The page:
A New Generation: Ethnicity, Socioeconomic Status, Immigration and the Undergraduate Experience at the University of California

Abstract: 

Some fifty years ago, researchers based at Berkeley’s Center for Studies in Higher Education launched a series of innovative  studies  on  the  character  and  disposition  of  undergraduate  students  in  America’s  colleges  and universities.  It  was  part  of  a  wave  of  interest  in the  student  experience  and  views,  bolstered  by  the surge  in university  enrollment  and  a  national  commitment  to  mass  higher  education.  Paul  Heist,  T.R.  McConnell,  Martin Trow, and Burton Clark, all affiliates of the Center, pioneered studies on student culture, and incorporated surveys as one method of analysis.  Between  1958  and  1966,  Trow  and  Clark,  for  example,  teamed  up  to  create  an  influential  typology  of  student subcultures and a number of studies that still stand as a landmark contribution to the understanding of student life. In part based on survey research at Berkeley, Clark and Trow depicted student involvement as a product of two kinds of orientation: identification with the institution and its social life, and engagement with the intellectual and scholarly life of the university.  As a result, they identified four distinctive student subcultures: (a) Collegiate, (b) Vocational, (c) Academic, and (d) Nonconformist. Those with Collegiate and Vocational predilections had relatively low academic engagement, while students in the Academic group scored high on both dimensions. Although ranking low in institutional identification, the nonconformists were engaged in intellectual matters and issues related to art, literature, and politics.1The student protest movements, influenced by the rise of the civil rights movement and then opposition to the war in Vietnam, intensified interest in student subcultures and examination of student experiences.  These became part of an  effort  to  understand  a  radically  new  youth  culture  and  to  seek  institutional  improvement  through  greater understanding of student perceptions and needs.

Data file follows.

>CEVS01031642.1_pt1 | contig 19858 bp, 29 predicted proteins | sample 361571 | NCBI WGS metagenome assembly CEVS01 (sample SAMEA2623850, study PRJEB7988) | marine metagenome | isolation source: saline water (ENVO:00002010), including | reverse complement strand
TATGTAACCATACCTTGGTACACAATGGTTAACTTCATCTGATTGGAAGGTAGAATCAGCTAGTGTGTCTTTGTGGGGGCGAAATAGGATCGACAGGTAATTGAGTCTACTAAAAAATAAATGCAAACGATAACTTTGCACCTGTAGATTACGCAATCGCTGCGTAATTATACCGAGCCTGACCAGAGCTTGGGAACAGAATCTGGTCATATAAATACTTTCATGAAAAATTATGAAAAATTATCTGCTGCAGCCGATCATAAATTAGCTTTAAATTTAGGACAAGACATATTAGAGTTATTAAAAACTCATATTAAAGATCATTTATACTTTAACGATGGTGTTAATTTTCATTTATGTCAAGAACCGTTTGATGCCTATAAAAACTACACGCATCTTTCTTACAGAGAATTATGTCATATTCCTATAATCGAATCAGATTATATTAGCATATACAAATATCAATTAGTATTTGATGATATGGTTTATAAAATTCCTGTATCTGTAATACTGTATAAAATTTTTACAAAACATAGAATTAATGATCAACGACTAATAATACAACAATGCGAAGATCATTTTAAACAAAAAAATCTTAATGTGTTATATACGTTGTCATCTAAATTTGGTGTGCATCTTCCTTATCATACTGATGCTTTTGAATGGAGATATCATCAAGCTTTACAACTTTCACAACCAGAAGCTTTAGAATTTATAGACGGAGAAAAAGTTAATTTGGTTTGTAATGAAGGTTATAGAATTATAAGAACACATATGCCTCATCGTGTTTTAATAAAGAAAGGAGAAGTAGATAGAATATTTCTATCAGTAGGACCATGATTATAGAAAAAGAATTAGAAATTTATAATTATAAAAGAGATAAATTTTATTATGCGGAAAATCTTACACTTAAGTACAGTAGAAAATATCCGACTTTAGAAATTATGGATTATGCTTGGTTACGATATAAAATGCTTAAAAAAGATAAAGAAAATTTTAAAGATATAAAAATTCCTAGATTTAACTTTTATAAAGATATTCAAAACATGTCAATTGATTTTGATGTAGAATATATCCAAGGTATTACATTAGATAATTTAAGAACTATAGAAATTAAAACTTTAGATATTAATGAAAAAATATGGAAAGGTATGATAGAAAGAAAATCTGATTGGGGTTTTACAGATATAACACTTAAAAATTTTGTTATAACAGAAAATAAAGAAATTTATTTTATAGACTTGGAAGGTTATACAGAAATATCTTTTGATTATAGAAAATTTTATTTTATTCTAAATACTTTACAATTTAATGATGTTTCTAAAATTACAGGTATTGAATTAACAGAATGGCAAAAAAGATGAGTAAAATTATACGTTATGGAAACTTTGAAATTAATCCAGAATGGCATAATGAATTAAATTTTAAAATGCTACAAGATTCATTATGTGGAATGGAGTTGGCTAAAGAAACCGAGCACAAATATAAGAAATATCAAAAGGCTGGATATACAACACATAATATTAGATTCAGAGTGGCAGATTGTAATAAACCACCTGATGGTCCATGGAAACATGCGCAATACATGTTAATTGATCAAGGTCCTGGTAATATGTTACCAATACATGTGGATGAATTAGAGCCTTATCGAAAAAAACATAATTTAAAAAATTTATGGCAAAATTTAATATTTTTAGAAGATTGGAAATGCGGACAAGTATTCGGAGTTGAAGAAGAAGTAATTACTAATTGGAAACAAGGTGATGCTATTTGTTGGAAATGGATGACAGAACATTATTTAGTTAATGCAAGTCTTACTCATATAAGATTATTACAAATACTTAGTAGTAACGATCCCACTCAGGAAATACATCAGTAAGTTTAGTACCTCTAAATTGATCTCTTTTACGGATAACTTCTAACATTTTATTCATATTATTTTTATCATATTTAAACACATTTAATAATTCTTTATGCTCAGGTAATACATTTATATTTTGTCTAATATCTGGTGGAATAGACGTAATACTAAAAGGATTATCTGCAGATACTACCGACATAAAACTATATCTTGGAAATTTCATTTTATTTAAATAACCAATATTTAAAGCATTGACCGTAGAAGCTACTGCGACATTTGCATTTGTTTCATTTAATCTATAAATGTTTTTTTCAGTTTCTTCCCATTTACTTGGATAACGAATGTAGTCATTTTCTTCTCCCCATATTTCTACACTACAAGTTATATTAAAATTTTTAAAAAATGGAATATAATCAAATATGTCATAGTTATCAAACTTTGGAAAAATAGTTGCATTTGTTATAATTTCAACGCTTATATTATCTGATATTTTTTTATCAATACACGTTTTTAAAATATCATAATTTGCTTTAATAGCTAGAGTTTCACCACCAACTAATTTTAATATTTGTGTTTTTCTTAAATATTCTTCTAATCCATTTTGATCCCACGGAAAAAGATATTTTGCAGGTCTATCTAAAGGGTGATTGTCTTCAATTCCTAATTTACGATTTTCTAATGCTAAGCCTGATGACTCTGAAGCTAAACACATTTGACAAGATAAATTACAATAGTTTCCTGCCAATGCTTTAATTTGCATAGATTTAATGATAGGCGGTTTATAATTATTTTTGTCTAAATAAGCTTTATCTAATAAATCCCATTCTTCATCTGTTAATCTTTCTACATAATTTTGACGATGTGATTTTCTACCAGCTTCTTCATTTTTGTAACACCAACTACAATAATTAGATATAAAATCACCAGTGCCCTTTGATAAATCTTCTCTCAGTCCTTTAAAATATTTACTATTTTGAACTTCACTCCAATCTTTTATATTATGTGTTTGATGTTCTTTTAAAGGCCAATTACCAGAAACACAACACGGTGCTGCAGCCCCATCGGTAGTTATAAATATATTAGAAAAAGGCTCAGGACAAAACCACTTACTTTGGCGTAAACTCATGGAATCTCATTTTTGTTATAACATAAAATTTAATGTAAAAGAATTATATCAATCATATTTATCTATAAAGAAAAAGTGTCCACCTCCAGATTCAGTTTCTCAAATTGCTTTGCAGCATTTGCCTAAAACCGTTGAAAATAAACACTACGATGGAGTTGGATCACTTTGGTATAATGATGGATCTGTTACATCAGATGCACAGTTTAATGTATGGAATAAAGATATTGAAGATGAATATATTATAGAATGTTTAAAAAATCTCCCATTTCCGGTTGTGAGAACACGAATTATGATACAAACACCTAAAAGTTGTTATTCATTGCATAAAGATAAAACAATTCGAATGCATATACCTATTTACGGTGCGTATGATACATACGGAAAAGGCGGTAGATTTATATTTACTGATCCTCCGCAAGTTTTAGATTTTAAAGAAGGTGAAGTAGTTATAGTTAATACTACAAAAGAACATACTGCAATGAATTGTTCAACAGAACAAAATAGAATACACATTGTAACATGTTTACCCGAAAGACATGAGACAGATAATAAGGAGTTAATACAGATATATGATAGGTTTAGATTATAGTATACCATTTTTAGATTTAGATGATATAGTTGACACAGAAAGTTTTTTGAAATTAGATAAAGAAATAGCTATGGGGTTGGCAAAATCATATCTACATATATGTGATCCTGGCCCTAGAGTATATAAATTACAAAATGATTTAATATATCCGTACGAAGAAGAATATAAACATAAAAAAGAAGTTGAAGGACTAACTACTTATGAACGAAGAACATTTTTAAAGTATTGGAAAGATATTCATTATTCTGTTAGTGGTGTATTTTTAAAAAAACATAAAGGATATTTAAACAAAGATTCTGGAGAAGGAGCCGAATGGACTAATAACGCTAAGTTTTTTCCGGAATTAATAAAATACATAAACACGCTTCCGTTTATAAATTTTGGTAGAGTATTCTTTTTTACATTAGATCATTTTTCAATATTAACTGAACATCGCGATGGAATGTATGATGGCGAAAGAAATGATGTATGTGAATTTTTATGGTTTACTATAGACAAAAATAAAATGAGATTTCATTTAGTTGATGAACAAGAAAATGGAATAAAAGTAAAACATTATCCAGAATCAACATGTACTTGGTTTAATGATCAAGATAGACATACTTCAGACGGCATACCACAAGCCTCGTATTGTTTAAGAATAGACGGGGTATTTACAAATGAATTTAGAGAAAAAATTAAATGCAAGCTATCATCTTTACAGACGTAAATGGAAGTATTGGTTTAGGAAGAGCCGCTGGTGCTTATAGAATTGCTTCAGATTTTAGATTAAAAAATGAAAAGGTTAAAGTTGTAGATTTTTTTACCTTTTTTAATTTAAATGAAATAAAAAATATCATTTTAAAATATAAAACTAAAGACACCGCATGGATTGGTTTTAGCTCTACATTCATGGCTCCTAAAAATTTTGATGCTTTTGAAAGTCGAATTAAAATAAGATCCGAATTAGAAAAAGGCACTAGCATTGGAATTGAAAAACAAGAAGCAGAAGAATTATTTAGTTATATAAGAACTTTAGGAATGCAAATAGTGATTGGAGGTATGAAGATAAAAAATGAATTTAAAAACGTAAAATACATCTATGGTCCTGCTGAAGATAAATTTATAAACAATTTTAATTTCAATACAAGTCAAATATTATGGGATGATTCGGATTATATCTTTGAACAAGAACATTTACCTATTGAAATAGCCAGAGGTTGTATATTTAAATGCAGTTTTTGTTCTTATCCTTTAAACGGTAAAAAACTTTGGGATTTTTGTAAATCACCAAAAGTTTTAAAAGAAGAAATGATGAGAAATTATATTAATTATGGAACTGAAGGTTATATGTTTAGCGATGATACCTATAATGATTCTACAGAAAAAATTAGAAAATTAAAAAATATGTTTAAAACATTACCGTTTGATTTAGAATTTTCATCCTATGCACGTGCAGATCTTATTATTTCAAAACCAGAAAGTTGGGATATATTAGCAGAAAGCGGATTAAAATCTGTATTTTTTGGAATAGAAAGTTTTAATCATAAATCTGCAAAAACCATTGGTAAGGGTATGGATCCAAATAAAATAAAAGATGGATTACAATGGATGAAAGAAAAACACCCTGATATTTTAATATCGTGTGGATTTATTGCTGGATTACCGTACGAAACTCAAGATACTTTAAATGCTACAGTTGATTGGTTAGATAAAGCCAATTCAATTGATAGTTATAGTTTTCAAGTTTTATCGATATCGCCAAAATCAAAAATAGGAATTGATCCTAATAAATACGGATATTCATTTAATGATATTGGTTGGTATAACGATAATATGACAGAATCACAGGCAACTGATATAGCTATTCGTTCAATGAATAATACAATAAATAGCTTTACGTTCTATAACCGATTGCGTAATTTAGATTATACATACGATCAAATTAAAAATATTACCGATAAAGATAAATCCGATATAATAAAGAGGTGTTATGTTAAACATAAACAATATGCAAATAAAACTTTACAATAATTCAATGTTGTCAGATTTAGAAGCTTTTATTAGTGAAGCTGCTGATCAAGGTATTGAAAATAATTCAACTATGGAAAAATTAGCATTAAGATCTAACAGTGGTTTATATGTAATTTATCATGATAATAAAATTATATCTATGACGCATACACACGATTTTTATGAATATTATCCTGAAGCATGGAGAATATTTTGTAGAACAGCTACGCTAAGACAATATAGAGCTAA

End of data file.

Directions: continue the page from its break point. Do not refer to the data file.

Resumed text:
Author: 
Publication date: 
September 1, 2007
Publication type: 
Research and Occasional Papers Series (ROPS)
Citation: 
Brint, S., Douglass, J. A, Flacks, R., Thomson, G., & Chatman, S. (2007). A New Generation: Ethnicity, Socioeconomic Status, Immigration and the Undergraduate Experience at the University of California. UC Berkeley: Center for Studies in Higher Education.